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20 Money Lessons

20 Money Lessons

Money lessons can be found anywhere, especially during last year.

Let’s be real, everyone walked away from 2020 with some sort of money lesson or personal finance revelation.  This was a hard year for the globe and one that will change most people’s relationship with money for the rest of their lives.

 I have had several such revelations over the course of 2020. It only made sense to share them with you here! Without further ado, here are my 20 Money Lessons from 2020!



Tried and True Money Lessons

1. Cultivating Skill Sets is Key

Having more than one stream of income is a way of ensuring that you will still have an income in case one revenue stream dries up. This year really spelled out how dangerous it is to rely on one income. Your money could dry up unexpectedly due to layoffs, closures, and other disasters beyond human control.

If you get really good at a skill, it is easy to use that to create a stream of income outside of your 9 to 5. The better you get at that skill, the better your chances of getting hired regardless of what is happening in the economy.

2. Diverse Streams of Income Beats Multiple Streams

When COVID hit, I had multiple streams of income… but they were all teaching based. I had in-person teaching gigs and was able to transition to online teaching as well, but the industry became saturated as other teachers across the globe turned to these platforms. 

Luckily, I am always working on different projects. I was able to easily leverage my sales experience into starting my sales consulting business… Not everyone has been so lucky.

This is why it is so important to build a diverse skill set that allows you to have incomes from different industries. You can’t prepare for everything, but doing this reduces your risk!

3. Keep Enough of Your Assets Liquid 

I understand the desire to invest as much as possible, but when you do that your money is harder to access and fluctuates with the stock market.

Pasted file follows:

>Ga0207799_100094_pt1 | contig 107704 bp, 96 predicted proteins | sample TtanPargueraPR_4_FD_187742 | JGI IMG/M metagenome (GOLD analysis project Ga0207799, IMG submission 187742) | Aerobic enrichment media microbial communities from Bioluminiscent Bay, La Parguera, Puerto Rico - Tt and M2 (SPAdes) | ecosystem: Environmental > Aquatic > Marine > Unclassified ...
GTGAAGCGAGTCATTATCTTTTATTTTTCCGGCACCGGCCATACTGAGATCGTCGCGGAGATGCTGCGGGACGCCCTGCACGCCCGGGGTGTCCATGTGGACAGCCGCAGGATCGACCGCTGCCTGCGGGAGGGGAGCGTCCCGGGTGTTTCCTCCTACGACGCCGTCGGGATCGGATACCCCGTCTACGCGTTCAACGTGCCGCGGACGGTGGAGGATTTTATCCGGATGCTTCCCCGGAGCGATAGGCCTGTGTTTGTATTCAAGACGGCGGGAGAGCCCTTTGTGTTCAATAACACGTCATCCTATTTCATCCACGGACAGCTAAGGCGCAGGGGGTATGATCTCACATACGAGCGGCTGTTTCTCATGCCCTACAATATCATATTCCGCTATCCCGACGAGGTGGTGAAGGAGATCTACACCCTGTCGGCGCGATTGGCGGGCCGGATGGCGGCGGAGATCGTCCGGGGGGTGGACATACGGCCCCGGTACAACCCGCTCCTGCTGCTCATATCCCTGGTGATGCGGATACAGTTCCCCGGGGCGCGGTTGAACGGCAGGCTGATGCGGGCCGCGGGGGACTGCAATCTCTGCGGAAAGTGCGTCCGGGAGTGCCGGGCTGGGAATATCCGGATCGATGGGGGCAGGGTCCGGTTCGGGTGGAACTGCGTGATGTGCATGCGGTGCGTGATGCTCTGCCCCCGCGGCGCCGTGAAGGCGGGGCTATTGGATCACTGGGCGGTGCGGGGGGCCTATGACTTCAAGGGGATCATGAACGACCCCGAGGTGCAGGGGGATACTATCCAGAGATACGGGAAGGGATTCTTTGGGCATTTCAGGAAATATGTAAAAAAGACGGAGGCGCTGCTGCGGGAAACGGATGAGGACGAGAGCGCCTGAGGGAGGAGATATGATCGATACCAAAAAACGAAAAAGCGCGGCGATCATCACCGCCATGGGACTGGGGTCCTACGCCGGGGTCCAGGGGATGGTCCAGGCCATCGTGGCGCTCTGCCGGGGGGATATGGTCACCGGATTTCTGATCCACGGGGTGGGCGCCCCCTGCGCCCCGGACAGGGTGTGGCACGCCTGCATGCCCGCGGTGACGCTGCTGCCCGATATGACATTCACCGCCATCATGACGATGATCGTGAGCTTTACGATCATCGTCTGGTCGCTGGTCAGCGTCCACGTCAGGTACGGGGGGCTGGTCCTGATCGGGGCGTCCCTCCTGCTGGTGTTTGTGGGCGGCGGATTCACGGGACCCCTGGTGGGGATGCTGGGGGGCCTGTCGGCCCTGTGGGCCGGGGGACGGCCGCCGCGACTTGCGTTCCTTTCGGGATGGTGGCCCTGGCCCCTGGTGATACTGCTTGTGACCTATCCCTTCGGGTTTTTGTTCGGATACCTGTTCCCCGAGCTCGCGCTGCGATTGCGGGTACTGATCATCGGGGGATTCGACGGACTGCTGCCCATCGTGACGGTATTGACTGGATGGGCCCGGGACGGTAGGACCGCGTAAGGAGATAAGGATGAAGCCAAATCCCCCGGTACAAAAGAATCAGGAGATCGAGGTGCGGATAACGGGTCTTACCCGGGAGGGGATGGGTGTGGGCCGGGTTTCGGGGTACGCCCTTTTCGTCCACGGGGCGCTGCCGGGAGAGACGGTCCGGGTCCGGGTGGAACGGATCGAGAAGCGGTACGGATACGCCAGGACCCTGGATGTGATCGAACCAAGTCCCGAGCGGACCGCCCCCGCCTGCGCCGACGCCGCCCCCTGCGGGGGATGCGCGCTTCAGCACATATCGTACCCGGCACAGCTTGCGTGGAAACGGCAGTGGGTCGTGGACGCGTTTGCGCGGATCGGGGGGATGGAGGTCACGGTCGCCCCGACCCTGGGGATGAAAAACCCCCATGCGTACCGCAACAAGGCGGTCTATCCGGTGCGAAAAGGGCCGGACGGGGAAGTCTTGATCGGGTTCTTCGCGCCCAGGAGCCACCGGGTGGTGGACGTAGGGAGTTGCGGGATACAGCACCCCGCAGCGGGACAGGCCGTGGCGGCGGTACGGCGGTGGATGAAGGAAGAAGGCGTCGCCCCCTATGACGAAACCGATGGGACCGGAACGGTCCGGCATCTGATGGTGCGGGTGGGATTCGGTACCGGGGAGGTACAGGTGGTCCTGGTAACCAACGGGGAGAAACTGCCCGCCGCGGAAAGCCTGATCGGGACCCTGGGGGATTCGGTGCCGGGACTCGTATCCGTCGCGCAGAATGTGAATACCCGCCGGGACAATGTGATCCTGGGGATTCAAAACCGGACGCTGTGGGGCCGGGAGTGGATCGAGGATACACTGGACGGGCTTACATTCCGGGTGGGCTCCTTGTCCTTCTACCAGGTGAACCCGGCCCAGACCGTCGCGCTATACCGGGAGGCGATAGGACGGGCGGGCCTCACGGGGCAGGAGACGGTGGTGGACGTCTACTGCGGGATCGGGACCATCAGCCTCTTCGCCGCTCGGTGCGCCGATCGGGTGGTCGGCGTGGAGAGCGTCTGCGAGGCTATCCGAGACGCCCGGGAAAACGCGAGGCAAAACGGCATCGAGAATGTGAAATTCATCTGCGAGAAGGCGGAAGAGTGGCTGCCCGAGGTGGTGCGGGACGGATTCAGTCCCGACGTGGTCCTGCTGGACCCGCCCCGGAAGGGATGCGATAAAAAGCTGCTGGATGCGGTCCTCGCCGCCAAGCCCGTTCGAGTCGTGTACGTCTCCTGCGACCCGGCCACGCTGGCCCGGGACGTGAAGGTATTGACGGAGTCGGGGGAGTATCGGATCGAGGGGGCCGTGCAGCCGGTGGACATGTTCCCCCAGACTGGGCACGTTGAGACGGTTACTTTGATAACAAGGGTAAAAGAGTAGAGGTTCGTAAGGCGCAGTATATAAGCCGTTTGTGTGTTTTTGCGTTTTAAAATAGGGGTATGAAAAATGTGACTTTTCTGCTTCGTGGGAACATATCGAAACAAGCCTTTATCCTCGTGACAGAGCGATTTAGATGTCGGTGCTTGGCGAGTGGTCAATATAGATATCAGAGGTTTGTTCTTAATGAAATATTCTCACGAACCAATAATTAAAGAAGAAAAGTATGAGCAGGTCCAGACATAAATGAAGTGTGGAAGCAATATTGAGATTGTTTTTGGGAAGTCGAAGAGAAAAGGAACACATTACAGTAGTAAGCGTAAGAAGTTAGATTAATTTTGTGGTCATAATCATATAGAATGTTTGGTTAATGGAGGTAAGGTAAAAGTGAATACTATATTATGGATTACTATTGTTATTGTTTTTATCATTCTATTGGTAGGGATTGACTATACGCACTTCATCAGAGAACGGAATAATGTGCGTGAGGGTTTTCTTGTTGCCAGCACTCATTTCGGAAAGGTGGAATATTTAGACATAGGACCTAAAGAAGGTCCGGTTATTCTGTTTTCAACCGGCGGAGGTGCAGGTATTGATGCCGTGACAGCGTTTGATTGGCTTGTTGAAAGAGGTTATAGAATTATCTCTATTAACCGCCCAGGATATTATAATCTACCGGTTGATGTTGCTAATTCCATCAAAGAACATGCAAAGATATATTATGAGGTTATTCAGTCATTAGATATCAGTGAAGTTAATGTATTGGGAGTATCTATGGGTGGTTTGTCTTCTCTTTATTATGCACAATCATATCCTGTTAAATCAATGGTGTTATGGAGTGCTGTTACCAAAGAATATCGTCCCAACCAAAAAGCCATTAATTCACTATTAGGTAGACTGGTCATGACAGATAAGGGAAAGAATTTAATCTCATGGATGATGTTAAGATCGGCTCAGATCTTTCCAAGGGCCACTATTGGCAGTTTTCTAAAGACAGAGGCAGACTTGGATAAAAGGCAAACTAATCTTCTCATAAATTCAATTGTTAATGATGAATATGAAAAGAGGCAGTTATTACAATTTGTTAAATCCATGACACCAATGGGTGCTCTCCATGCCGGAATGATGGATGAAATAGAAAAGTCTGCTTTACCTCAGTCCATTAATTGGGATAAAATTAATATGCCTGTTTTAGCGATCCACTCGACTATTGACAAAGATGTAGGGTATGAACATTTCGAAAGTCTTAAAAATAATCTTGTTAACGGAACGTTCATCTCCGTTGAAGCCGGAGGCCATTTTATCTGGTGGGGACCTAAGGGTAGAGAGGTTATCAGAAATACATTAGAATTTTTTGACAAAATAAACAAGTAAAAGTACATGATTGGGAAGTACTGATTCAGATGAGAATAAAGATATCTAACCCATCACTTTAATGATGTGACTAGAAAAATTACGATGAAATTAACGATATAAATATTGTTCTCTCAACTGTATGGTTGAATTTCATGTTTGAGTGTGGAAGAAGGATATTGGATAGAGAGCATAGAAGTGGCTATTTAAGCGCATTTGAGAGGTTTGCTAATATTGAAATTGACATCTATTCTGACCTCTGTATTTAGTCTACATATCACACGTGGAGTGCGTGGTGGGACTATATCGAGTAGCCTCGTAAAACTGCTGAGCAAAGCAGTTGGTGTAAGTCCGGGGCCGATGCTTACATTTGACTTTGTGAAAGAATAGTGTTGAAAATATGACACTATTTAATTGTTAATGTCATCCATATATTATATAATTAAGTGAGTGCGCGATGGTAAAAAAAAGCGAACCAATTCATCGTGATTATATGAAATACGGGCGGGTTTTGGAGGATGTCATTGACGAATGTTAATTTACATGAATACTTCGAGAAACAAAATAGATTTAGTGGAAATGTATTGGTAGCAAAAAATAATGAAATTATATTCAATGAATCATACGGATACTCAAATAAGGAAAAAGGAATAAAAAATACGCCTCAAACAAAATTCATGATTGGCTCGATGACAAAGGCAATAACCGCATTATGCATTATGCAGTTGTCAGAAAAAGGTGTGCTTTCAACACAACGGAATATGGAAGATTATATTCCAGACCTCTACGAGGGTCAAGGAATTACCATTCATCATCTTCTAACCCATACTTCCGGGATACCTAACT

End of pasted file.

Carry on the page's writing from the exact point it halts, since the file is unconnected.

I like to keep a good-sized emergency fund in my checking/savings account, an additional buffer in my brokerage account. I also keep a few credit cards with low balances on standby. 

For me, knowing that I have at least the next 3 months expenses figured out if I suddenly stop receiving my pay for any reason buys me the time I need to make more long term financial decisions without panic or fear.

4. Don’t Count Money Until it Is Already in Hand

I had a regular part-time English teaching gig throughout 2020. Right when the pandemic started, they were over 3 days late with my pay.

I was worried I wouldn’t see the money at all, but thankfully I always make sure to have enough money ready to have my immediate expenses covered in the event that my pay doesn’t come through for any reason. 

Of course, I still expect to be paid for work that I’ve performed…. I just like to make sure that I’ve got myself covered long before I expect a paycheck to show up.

5. Cooking Is The Best Way To Control Expenses

Since we are on the topic of food, it turns out that even in Cambodia cooking food at home can be a real financial game changer. Since most of your big, recurrent expenses are fixed costs (like housing), getting creative in the kitchen is one of the easiest ways to scale back your monthly budget.

At one point, I was able to scale back our budget to the point where it only cost around $200 a month to feed two people! Of course, buying in bulk at Makro (Cambodia’s Costco) really helped us cut back to this level.

6. Your Home Is One Of The Best Investments (For Both Your Physical and Mental Health)

When in college I paid for a really crappy small apartment because I was just happy to have a safe, stable, and affordable place to call my own.

After having a variety of roomies and moving almost every semester, I realized that stability is the key to happiness, and peace of mind is always worth the money.

This gave me the ability to think more strategically about my life because I was no longer worried about where I would live or if I could afford rent during the summers while I was in college. 

Now, I splurge a little on housing because I can afford to and my home is where I spend most of my time. If I like it, then I spend less money going out anyway! If an extra $100 on an apartment makes me enjoy my life even 5% more every day, then that is money well spent.